Bend back aluminum chair frame?

Bought a set of four patio chairs with aluminum frames. The right-front leg on one chair is welded about 5 degrees inward.
Thought I'd buy a dowel and try to gently press the leg into position. Better ideas out there?
Add pictures here
<% if( /^image/.test(type) ){ %>
<% } %>
<%-name%>
Add image file
Upload
On Sun, 4 May 2014 19:31:28 -0700 (PDT), snipped-for-privacy@gmail.com wrote:

Exchange it at the store.
If there was no store, or the store only had those four, I doubt if this can be done successfully. But I think I'd fill the whole tube (Is it a tube?) with sand and cap it to keep the sand in,, lay the leg over a barrel or something with the curve you want, and push with my hands and arms and body.
In theory, if you can find or make something with the curve you want to bend it over (or something straight if it's too curved now.) you might not need the sand, but since I doubt this will work, I'd pull out all the precautionary stops for all the early tries, meaning I'd use the sand. It will keep the tube from collapsing where it bends or bending too much at one place.
Add pictures here
<% if( /^image/.test(type) ){ %>
<% } %>
<%-name%>
Add image file
Upload
wrote:

BTW, I had a hard time picturing the problem and what you wanted. Maybe a better description would yield a better answer.
Add pictures here
<% if( /^image/.test(type) ){ %>
<% } %>
<%-name%>
Add image file
Upload
Add pictures here
<% if( /^image/.test(type) ){ %>
<% } %>
<%-name%>
Add image file
Upload
On 5/4/2014 10:31 PM, snipped-for-privacy@gmail.com wrote:

I've never had much success rebending aluminum tube chairs. I'd be very concerned that the chair will collapse at some future date. Most likely while seating someone over weight and lacking in humor, who has a pit bull for an attorney.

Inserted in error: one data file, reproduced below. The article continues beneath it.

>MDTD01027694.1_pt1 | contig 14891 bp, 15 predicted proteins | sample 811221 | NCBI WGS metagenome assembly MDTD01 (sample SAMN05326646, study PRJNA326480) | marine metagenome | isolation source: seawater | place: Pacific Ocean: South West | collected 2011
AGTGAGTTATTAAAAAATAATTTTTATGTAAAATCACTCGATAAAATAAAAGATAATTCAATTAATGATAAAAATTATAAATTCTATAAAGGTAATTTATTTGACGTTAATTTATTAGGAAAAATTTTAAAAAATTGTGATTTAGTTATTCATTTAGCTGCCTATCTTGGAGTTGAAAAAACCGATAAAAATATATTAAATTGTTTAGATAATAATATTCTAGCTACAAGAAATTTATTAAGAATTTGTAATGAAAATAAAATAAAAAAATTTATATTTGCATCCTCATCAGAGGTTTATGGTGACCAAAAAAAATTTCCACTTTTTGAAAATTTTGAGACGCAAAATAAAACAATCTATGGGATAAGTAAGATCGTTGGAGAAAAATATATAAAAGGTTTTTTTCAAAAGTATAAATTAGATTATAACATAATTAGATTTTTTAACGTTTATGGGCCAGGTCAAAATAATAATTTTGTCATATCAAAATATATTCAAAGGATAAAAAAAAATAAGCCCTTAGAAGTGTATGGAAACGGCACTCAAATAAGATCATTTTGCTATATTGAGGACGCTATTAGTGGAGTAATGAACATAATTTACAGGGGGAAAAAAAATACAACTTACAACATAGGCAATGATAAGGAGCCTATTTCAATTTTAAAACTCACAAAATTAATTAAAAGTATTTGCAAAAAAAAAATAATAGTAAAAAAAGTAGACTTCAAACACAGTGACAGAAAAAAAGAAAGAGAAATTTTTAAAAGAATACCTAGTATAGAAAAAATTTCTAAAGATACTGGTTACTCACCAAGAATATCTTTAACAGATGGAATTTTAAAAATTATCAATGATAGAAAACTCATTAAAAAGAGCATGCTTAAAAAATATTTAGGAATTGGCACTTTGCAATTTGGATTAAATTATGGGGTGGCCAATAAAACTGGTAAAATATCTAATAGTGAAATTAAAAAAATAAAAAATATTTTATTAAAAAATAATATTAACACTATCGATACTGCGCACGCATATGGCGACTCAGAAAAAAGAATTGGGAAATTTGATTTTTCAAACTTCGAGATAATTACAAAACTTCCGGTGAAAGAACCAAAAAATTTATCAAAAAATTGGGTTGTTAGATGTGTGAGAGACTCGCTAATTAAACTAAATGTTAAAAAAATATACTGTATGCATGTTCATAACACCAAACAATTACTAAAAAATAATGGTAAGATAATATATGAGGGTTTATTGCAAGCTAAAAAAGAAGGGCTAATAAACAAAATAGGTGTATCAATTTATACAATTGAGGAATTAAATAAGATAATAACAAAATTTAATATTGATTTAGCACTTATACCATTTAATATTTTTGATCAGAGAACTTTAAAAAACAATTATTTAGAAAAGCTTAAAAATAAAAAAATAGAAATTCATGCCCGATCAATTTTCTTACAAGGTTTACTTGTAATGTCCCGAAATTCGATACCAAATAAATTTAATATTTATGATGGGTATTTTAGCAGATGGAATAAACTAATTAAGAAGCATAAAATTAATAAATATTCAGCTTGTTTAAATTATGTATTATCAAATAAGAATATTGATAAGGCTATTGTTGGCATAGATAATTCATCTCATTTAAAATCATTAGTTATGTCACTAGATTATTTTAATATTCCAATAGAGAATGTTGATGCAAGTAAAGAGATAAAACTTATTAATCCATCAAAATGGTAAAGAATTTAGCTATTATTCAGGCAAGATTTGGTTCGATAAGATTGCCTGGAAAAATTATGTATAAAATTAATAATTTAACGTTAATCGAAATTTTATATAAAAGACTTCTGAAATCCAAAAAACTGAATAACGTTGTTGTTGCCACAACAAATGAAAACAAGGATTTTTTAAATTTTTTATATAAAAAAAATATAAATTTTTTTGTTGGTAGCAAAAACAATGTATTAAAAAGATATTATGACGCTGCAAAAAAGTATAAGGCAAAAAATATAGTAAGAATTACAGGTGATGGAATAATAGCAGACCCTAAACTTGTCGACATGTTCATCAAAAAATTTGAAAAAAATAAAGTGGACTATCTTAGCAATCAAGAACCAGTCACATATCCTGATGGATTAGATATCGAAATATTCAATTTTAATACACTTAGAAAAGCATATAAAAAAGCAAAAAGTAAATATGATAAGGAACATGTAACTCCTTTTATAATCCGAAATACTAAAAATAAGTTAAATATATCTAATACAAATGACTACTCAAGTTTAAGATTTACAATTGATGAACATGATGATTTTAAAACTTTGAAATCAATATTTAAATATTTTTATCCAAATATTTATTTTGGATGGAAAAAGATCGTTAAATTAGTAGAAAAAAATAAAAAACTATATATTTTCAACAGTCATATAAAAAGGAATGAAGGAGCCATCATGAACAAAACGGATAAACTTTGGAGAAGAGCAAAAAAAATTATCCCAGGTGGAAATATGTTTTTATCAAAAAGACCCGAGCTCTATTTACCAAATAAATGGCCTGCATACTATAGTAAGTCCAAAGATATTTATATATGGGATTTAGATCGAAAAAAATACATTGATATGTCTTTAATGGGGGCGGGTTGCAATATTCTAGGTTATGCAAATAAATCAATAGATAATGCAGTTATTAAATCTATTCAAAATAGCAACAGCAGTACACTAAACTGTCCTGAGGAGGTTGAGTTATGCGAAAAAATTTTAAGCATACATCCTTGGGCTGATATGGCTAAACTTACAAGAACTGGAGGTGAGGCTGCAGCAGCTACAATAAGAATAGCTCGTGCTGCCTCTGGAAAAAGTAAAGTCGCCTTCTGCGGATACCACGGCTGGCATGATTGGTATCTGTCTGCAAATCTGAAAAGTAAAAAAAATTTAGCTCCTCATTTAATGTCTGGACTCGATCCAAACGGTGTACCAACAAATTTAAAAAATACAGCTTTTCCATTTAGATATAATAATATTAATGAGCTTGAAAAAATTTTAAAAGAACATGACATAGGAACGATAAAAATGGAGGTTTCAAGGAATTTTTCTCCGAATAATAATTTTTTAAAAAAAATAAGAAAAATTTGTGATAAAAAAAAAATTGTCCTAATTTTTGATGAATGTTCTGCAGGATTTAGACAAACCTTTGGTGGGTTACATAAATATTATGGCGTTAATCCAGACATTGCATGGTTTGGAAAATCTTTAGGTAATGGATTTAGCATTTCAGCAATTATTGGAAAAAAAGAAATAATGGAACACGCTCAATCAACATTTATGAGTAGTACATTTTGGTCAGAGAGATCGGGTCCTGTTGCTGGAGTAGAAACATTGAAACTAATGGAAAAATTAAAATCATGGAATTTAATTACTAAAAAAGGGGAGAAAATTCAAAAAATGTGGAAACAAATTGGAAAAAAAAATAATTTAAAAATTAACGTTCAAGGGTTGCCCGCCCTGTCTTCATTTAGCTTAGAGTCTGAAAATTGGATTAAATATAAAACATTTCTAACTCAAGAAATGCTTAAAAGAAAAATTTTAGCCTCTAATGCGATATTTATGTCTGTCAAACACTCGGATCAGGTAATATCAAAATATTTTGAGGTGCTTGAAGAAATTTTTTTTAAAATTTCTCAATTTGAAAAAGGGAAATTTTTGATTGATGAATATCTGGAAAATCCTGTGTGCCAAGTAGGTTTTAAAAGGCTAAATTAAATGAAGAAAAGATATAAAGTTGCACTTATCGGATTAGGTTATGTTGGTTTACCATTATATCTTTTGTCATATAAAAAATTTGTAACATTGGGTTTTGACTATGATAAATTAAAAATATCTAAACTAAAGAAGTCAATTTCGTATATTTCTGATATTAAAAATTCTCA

"I think I better think it out again"
--
.
Christopher A. Young
Learn about Jesus
  Click to see the full signature.
Add pictures here
<% if( /^image/.test(type) ){ %>
<% } %>
<%-name%>
Add image file
Upload
snipped-for-privacy@gmail.com wrote:

Hi, If you change the original design by doing some thing like that, it may compromise the stability of the chair when some one specially heavy person sits on it. Speaking from an experience.
Add pictures here
<% if( /^image/.test(type) ){ %>
<% } %>
<%-name%>
Add image file
Upload
On 5/4/2014 10:31 PM, snipped-for-privacy@gmail.com wrote:

Had the same problem with a cheap table and chair set from Big Lots ... made in China, of course. One chair had one leg a little off. I thought they were aluminum, but yesterday, because of your post, I got out the old magnet and checked ... the magnet stuck. When I bought them 4 years ago, and put everything together (I guess that makes them made in NC!), one chair wobbled. As I said the leg was maybe 10 degrees off. I gently pushed on it with sharp impulses and eventually it was ok. YRMV. We use the set once or twice a day during good weather and they still seem to be holding up.
Add pictures here
<% if( /^image/.test(type) ){ %>
<% } %>
<%-name%>
Add image file
Upload
On 5/7/2014 9:28 AM, Art Todesco wrote:

Replying to my own post, I forgot to mention, it was not round tubular steel legs, but they are sort of rectangular ... about 1 1/4" by about 3/8", with the 1 1/4" side slightly rounded outward.
Add pictures here
<% if( /^image/.test(type) ){ %>
<% } %>
<%-name%>
Add image file
Upload

Site Timeline

HomeOwnersHub.com is a website for homeowners and building and maintenance pros. It is not affiliated with any of the manufacturers or service providers discussed here. All logos and trade names are the property of their respective owners.